Pandora Report 5.3.15

Over the past two weeks I’ve learned an important lesson which I would like to share with you: moving the same week you leave a job which is the week before the semester ends and you start a new job is too many things at the same time! Please excuse the lack of a weekly wrap-up last weekend—I was moving an apartment full of boxes which I am currently surrounded by. This weekend we look at antibiotic resistance in isolated societies and the eradication of rubella in the Americas plus other stories you may have missed.

Have a great week!

Tribe Isolated from Modern Societies for 11,000 Years Carries Antibiotic Resistant Genes

Findings published in the Science Advances journal describe the Yanomami Amerindians, who live in a remote, mountainous area of southern Venezuela and have been isolated from other societies for more than 11,000 years and yet still carry antibiotic resistant genes. This finding suggests that the human body may have carried the ability to resist antibiotics long before they became the overprescribed medicine they are today.

Design & Trend—“Thousands of years prior to the use of antibiotics to fight infection, soil bacteria began to produce natural antibiotics to kill competitors. The microbes evolved similar defenses to protect themselves from the soil bacteria. Researchers believe this was likely done by acquiring resistance genes from the producers themselves through a process known as horizontal gene transfer.”

Rubella Has Been Eliminated from the Americas

Joining the ranks of polio and smallpox, the Pan American Health Organization, the CDC, Unicef, and the United Nations Foundation announced this week that Rubella (also known as German Measles) has been eradicated in the Americas. The last case was confirmed in Argentina in 2009.Each year, approximately 120,000 children worldwide are born with severe birth defects that can be attributed to the disease.

The Science Times—“The Americas region is the first region to eliminate rubella.  The European region, which includes Eastern Europe, Russia and Central Asia, hopes to be next, according to the World Health Organization.

Some regions are still not close enough to set firm target dates, so there is no chance that the disease will be eliminated worldwide before 2020, said Dr. Susan E. Reef, team lead for rubella at the CDC’s global immunization division, who joined in the announcement.

Stories You May Have Missed

 

Image Credit: Juan Tello

Pandora Report 3.15.15

For those of us at Mason, Spring Break is nearing its end. For the rest of us, however, it’s business as usual. This week we’ve got stories about engineering nuclear worries in South Africa, the eradication of guinea worm, the lasting health impacts of Ebola, and other stories you may have missed.

Have a great week, enjoy the longer daylight hours, and we’ll see you back here next weekend!

U.S. Unease about Nuclear-Weapons Fuel Takes Aim at a South African Vault

Located in a former silver vault at a nuclear research center near Pretoria, South Africa, is enough nuclear weapons explosive to fuel half a dozen bombs. Roughly 485 pounds of highly enriched uranium exist as remnants of the apartheid regime’s nuclear weapons program. U.S. officials worry that not only does this stockpile give South Africa the theoretical ability to regain its status as a nuclear-weapons state, but the stockpile’s vulnerability makes it a target for terrorist thieves. This isn’t a far-fetched concept, because in November 2007 two teams of raiders breached the fences at the nuclear center, entered the site, and broke into the central alarm station. Obama has urged President Jacob Zuma to transform the nuclear explosives into benign reactor fuel—with U.S. assistance—to no avail.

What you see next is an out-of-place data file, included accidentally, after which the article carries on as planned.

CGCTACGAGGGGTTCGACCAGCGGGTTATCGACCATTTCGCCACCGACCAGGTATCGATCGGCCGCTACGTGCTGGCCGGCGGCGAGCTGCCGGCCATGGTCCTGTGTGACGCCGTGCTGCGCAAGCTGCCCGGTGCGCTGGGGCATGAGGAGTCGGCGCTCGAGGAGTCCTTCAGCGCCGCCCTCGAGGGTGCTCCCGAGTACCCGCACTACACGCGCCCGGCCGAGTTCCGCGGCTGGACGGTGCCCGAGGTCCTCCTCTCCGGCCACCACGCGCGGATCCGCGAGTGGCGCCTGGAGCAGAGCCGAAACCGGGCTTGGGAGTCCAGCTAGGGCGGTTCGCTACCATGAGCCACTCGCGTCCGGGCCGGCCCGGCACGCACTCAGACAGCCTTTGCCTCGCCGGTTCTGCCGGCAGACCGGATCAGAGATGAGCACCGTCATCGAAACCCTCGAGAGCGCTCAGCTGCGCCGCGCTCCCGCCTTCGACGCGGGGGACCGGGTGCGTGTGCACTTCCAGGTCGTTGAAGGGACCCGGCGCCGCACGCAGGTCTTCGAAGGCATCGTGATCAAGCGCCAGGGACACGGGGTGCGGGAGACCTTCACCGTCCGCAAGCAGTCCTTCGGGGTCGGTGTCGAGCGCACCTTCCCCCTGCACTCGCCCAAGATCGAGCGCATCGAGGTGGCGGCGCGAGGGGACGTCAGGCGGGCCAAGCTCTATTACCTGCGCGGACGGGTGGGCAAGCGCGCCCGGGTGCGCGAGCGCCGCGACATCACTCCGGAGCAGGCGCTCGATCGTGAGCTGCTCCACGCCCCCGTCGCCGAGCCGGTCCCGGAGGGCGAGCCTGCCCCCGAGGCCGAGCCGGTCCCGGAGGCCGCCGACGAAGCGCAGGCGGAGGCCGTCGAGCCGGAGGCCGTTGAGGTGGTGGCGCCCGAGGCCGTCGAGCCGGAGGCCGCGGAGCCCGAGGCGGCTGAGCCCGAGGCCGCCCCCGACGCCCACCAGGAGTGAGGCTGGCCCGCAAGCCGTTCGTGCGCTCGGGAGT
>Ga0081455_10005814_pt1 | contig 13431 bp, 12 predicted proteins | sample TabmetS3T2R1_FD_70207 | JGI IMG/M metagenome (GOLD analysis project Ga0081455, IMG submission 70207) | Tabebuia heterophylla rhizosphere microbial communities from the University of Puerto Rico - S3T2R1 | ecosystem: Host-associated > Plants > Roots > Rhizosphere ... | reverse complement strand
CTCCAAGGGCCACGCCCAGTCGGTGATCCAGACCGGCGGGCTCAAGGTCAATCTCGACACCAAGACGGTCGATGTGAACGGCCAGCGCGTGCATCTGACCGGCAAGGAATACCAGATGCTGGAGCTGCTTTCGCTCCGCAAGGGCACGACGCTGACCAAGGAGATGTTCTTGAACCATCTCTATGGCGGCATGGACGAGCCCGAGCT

The Washington Post—“‘The bottom line is that South Africa has a crime problem,” [arms control expert Jon] Wolfsthal said. “They have a facility that is holding onto material that they don’t need and a political chip on their shoulder about giving up that material. That has rightly concerned the United States, which is trying to get rid of any cache of HEU [highly enriched uranium] that is still out there.’”

Tug of War: On the Verge of the Greatest Public Health Triumph of the 21st Century

As people work around the world to eradicate Polio, another public health enemy is about to be eliminated first—guinea worm. This parasite, found in rivers and streams, enters the body in larval form through contaminated drinking water. The larvae mature inside the body and move towards the skin’s surface in the form of a burning blister. When the infected human puts water on the blister, the worm bursts out into water, continuing the source infection cycle. However, the number of cases of guinea worm is way down—from 3.5 million cases in 1986 to 126 cases in 2014—thanks to a simple nylon filter attached to a drinking straw. The weave on the nylon is tight enough to filter out the larvae from drinking water.

Slate—“Vanquishing guinea worm would be arguably the first great public health triumph of the 21st century. It would also give new life to the human disease eradication movement, which suffered through 35 mostly frustrating years following the conquest of smallpox in 1980. The victory would prove to governments and private foundations that we can still accomplish eradication.”

Ebola Could Cause Thousands More Deaths—By Ushering in Measles

As Liberia removed their Ebola crematorium—with the declaration that the outbreak is contained—new cases of the disease are still popping up in Sierra Leone and Guinea and have resulted in nearly a dozen American volunteers returning to U.S. facilities for treatment.  And this week, in Science, researchers from NIH and four universities have warned that Ebola’s interruption in other health services—like immunization campaigns—could result in epidemics of preventable diseases with larger fatality numbers than Ebola. Specifically, they warn that up to 100,000 cases of measles could result in 16,000 additional deaths.